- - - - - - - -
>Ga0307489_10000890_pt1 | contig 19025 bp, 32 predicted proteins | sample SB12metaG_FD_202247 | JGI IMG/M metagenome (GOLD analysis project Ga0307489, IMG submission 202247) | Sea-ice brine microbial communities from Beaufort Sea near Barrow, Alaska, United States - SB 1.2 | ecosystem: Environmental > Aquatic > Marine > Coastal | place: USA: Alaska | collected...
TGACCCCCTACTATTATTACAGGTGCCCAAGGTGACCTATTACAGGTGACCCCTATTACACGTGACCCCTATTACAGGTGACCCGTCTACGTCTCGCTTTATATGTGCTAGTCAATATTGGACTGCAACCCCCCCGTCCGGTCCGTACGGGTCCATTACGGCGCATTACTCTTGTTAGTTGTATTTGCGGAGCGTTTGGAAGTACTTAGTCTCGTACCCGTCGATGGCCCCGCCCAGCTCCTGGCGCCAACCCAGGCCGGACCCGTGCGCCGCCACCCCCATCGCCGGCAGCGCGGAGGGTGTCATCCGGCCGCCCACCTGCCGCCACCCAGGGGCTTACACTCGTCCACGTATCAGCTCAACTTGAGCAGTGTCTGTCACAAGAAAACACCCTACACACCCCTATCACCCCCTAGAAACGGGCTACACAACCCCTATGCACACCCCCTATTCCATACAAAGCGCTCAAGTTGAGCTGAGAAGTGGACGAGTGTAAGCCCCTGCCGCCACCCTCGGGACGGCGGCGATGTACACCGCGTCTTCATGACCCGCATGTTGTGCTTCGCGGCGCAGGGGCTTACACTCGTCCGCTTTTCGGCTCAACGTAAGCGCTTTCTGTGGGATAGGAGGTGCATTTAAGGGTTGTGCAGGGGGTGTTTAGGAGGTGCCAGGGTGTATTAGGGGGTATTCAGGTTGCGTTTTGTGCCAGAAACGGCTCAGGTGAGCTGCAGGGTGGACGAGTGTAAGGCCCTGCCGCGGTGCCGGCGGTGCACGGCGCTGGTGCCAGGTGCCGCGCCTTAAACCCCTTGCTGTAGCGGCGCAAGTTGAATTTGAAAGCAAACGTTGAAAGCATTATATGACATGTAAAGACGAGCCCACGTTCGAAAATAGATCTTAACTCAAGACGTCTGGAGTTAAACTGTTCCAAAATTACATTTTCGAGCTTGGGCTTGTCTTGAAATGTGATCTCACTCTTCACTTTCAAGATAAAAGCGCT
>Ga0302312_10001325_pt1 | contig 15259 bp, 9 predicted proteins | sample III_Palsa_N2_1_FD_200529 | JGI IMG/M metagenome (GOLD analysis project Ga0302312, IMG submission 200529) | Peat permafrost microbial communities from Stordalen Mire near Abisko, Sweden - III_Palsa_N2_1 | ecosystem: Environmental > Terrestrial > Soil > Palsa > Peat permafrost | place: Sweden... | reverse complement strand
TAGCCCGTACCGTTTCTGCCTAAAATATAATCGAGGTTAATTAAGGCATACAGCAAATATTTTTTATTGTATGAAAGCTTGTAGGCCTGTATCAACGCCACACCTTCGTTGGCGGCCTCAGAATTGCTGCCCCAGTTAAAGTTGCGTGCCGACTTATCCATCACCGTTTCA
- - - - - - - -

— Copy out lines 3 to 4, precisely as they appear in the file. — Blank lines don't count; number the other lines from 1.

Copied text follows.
>Ga0302312_10001325_pt1 | contig 15259 bp, 9 predicted proteins | sample III_Palsa_N2_1_FD_200529 | JGI IMG/M metagenome (GOLD analysis project Ga0302312, IMG submission 200529) | Peat permafrost microbial communities from Stordalen Mire near Abisko, Sweden - III_Palsa_N2_1 | ecosystem: Environmental > Terrestrial > Soil > Palsa > Peat permafrost | place: Sweden... | reverse complement strand
TAGCCCGTACCGTTTCTGCCTAAAATATAATCGAGGTTAATTAAGGCATACAGCAAATATTTTTTATTGTATGAAAGCTTGTAGGCCTGTATCAACGCCACACCTTCGTTGGCGGCCTCAGAATTGCTGCCCCAGTTAAAGTTGCGTGCCGACTTATCCATCACCGTTTCA